Wednesday, March 28, 2018 by Frances Bloomfield
Foodborne illness, also known as food poisoning, is a gastrointestinal condition brought on by the consumption of contaminated, toxic, or spoiled foods or beverages. Though uncomfortable and irritating, foodborne illnesses aren’t uncommon: in the United States alone, it’s believed that around 48 million people experience a type of foodborne illness each year.
According to NIDDK.NIH.gov, there are three main causes of foodborne illness:
Anybody can acquire a foodborne illness, but some groups are more vulnerable to its effects than others. Elderly people, children, pregnant women, and people whose immune systems are severely suppressed are at higher risk of infection. Moreover, these individuals have a greater chance of developing complications associated with foodborne illnesses.
Depending on the source of the infection, the symptoms of foodborne illness can manifest within an hour or take almost month to do so. In that event, a person who has been infected will show any or all of the following symptoms:
The digestive system is most at risk when one acquires a foodborne illness. But there are cases where a foodborne illness worsens and leads to complications that impact other organs and organ systems. As per Patient.info, some of these complications and affected organs include:
The prevention of foodborne illness calls for proper food preparation rather than the consumption of a particular food. That being said, there are a number of foods that one can consume to speed up recovery from foodborne illness.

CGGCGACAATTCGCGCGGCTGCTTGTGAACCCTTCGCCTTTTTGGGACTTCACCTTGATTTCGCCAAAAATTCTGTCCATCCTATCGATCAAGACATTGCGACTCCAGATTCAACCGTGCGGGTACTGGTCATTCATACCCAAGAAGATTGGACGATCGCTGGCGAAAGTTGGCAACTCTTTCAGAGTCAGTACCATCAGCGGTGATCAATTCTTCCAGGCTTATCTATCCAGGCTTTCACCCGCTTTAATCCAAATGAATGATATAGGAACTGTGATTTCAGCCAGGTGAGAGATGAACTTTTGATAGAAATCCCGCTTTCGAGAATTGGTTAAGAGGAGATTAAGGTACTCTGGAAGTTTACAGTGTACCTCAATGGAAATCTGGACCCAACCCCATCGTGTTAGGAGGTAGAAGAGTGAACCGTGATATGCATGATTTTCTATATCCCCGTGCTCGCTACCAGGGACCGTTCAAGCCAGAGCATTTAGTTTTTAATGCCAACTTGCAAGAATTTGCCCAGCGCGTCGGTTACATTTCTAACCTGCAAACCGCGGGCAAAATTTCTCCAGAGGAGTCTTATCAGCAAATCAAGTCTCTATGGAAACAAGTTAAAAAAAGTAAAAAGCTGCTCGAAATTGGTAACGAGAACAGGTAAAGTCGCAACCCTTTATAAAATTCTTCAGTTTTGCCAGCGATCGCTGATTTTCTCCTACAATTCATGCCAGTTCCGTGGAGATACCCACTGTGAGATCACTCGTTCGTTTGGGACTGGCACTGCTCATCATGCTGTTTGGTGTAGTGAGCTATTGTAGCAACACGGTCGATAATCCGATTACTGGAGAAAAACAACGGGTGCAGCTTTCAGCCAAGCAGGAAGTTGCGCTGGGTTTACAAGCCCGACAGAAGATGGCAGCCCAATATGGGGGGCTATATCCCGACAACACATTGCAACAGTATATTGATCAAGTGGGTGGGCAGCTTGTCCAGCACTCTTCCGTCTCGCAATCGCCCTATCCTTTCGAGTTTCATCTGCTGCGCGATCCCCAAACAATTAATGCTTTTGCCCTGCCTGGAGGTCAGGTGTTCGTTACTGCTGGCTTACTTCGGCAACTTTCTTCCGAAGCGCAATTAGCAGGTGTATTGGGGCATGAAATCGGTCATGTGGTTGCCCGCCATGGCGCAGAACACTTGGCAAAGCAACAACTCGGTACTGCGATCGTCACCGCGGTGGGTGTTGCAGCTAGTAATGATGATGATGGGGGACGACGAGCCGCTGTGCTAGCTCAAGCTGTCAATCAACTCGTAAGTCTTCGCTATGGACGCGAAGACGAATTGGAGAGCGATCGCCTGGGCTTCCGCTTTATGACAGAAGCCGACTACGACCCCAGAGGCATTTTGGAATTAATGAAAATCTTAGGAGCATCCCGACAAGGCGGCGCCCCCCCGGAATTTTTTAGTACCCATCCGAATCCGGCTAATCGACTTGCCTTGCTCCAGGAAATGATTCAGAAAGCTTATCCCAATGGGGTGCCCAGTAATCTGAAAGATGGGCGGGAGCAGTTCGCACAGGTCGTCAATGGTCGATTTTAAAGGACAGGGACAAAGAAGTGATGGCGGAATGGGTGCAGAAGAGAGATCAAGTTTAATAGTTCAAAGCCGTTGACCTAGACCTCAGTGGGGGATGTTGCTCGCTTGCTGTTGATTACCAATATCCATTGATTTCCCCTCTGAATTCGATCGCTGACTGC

The most popular and most widely eaten of these foods are bananas, rice, applesauce, and toast, otherwise known as the BRAT diet. All of these foods are bland and gentle on the stomach. Moreover, they’re generally low in fiber, which means that they can firm up stools and reduce the risk of diarrhea.
Eating yogurt is a must once the foodborne illness has passed. Not only will yogurt assist in the repopulation of healthy gut bacteria, but it will help the digestive and immune systems regain their normal functions.
A foodborne illness will typically resolve itself within the span of a few days. Barring the manifestation of severe symptoms (e.g. dehydration), no medical intervention will be necessary and home care will suffice. During this time, rest and hydration should be the priorities. Avoid fatty foods and caffeine as these can irritate the digestive tract. Over-the-counter medication to control diarrhea and inhibit nausea may be taken, but one should consult with a healthcare professional first before taking them.
To prevent a future case of foodborne illness, the following steps should be taken and always kept in mind:
Foodborne illnesses are infectious gastrointestinal diseases that occur whenever a person eats or drinks spoiled, contaminated, or toxic foods or beverages. Vomiting, diarrhea, nausea, and fever are just some of the symptoms of foodborne illness. Though foodborne illnesses usually last no more than a few days, they can lead to more severe complications that damage other parts of the body.
Foodborne illnesses are preventable. The keys to avoiding them lie in cleanliness, proper food preparation, and meticulous food selection.
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